God's love for his creatures truly is amazing. And his love for his church, the redeemed people of God, is unfathomable! How he loves us! BUT, (and this is a potentially mind-blowing thought), the Apostles - the men who were trained by Jesus, filled with his Spirit, and unleashed on the world with the gospel - did not use the love of God as a reason to come to God through Christ. Think about that for a second. The Apostles did not use God's love to motivate people to come to Christ. In the entire book of Acts, which is the record of the early church and the expansion of the gospel, we do not find one example of God's love being preached about in evangelism. In fact, the word love (or 'loves,' 'loved' or 'loving') is not even used in the book of Acts one time!!!
This becomes truly interesting when we consider that today, almost ALL appeals for people to come to Jesus are connected with the idea of God's love. Makes you want to ask, 'So who is doing it wrong, the Apostles or us?' Interesting.
"But wait," you say, "The Apostles wrote a LOT about love in the epistles of the New Testament." Correct, and praise God for their teaching on God's love! But the epistles are not evangelistic sermons and appeals, they are letters. Letters to whom? Churches! People who have already come to Christ; who have experienced the forgiveness of sins and have entered into the love of God that was hindered by those sins and God's resulting wrath. God wants believers to be instructed about his great love for them. But to unbelievers? Rarely in Scripture is the love of God even brought up.
Jesus brought it up with Nicodemus (John 3:16); However, this was not an unlearned heathen, but a teacher of God's people, Israel. Not quite the perfect model for evangelism. What about the rich young ruler? Jesus didn't mention the concept. The woman at the well? Didn't even bring it up. Certainly and absolutely, Jesus himself was motivated by love, and God is love. This we cannot deny (and would never want to deny!!). But we cannot ignore the fact that the truth of God's love is not given to us in Scripture as the motivation for coming to Christ.
So what is the motivation that the Apostles use in Acts?
- "for the forgiveness of sins" (Acts 2:38)
- "Repent therefore, and turn again, that your sins may be blotted out, that times of refreshing may come...that he may send the Christ" (Acts 3:19-20)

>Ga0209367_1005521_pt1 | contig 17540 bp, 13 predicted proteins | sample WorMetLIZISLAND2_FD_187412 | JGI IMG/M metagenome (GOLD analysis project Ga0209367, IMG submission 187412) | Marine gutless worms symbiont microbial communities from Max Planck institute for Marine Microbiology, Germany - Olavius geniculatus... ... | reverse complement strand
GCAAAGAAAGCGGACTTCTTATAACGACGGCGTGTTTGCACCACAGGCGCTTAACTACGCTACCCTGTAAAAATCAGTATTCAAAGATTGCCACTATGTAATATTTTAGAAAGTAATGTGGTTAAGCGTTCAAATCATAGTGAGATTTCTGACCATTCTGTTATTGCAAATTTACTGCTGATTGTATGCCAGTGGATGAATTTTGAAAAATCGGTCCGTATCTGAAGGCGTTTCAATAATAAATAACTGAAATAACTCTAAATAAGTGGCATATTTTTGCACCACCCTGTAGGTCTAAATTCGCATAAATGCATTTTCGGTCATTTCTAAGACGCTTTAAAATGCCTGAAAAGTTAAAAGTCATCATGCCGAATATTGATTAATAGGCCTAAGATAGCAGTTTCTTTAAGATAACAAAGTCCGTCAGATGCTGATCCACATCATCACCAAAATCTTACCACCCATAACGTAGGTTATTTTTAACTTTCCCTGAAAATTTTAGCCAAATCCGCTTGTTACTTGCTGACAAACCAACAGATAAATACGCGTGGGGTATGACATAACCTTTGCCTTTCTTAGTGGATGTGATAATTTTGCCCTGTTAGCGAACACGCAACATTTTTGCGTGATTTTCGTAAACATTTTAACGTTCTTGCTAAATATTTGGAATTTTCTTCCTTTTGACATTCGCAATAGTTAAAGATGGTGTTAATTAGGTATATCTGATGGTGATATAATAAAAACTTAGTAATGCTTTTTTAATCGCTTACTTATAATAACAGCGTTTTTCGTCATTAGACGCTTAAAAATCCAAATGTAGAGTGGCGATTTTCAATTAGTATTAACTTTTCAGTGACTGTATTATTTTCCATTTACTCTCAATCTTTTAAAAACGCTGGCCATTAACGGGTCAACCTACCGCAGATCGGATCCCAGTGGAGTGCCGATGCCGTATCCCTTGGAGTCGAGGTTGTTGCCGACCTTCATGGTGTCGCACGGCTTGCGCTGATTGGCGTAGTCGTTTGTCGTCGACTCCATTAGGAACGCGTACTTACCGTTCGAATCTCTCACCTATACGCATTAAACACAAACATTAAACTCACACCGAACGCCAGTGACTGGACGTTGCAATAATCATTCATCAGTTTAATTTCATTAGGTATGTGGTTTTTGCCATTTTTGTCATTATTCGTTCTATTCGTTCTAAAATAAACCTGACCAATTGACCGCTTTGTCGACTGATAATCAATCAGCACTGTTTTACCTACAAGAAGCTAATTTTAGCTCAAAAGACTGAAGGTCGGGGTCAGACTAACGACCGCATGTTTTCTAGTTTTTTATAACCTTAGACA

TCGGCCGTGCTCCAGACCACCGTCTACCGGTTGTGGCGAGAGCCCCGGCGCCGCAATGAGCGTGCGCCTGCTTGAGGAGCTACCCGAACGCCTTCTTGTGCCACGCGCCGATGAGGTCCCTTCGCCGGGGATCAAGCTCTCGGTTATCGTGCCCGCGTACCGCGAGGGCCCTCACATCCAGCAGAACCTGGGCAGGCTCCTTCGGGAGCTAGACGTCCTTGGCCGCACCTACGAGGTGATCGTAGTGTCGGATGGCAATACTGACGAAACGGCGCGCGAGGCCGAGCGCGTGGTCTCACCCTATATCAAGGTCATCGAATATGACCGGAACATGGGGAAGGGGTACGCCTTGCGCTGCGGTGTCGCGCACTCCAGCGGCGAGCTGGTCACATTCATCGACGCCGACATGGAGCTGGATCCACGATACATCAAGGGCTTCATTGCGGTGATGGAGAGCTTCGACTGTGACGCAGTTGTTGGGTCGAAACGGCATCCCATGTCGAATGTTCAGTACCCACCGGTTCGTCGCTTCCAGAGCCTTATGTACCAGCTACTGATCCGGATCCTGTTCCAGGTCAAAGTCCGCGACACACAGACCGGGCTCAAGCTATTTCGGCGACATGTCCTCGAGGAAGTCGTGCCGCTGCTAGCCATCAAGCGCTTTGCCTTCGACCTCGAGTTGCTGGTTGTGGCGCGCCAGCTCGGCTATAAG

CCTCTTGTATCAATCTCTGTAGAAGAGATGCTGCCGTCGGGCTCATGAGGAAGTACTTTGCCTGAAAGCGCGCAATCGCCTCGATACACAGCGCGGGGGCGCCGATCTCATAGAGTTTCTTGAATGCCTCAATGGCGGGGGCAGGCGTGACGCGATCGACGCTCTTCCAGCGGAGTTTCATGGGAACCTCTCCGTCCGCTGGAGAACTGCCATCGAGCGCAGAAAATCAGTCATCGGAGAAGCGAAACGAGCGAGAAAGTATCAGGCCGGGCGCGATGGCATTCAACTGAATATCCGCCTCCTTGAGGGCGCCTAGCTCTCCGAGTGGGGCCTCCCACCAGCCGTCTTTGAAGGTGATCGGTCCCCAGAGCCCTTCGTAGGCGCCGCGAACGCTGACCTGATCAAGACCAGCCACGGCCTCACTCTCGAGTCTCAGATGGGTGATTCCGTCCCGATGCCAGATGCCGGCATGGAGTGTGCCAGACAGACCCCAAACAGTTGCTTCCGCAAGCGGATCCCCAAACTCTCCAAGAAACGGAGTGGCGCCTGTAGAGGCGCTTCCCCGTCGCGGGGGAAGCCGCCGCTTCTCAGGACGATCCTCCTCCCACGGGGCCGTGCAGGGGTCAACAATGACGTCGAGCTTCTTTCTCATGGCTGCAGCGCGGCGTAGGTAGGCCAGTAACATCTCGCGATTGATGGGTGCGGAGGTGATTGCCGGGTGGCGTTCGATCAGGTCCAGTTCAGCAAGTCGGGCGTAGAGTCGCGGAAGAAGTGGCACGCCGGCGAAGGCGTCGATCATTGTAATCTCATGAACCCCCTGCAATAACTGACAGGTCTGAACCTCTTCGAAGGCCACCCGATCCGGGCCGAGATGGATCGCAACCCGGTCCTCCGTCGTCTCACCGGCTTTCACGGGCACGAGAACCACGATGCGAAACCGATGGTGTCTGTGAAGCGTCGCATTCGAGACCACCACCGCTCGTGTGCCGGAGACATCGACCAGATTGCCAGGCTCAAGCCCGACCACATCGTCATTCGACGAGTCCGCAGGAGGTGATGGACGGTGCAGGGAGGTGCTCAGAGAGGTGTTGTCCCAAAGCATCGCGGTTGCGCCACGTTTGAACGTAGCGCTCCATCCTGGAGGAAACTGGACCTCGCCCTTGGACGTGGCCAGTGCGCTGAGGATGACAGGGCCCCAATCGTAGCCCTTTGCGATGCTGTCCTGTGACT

- "This Jesus is the stone that was rejected by you...And there is salvation in no one else" (Acts 4:11-12)
- "to give repentance...and forgiveness of sins" (Acts 5:31)
- "the intent of your heart may be forgiven you" (Acts 8:22)
- "And he commanded us to preach to the people and to testify that he is the one appointed by God to be judge of the living and the dead. To him all the prophets bear witness that everyone who believes in him receives forgiveness of sins through his name.” (Acts 10:42-43)
- "forgiveness of sins is proclaimed to you" (Acts 13:38)
- "God commands all men to repent because he has fixed a day on which he will judge the world in righteousness by a man he has appointed" (Acts 17:30-31)
So, what is the biblical motivation? It appears that the coming judgment and the forgiveness of sins is the motivating reason the Apostles gave for turning to God through Christ. This agrees with Jesus' teaching when he sent out the Apostles:
And said to them, “Thus it is written, that the Christ should suffer and on the third day rise from the dead, and that repentance and forgiveness of sins should be proclaimed in his name to all nations, beginning from Jerusalem. Luke 24:46-47, ESVGod wants men to understand the seriousness of sin and the glorious provision he has made to forgive us of our sins through the death and resurrection of Christ. Only then can we know and enjoy God's love! In fact, it is only in this context that we can truly understand God's love: In this is love, not that we have loved God but that he loved us and sent his Son to be the propitiation for our sins (1 John 4:10, ESV). Scripture is here linking our knowledge of God's love with Christ's death for the forgiveness of our sins. If we don't emphasize God's love in Christ for the forgiveness of sins, but only speak of a generic love of God, we actually water down his love!
Is it possible that we have forgotten, or even rejected, the one motivation Scripture gives us for receiving Christ?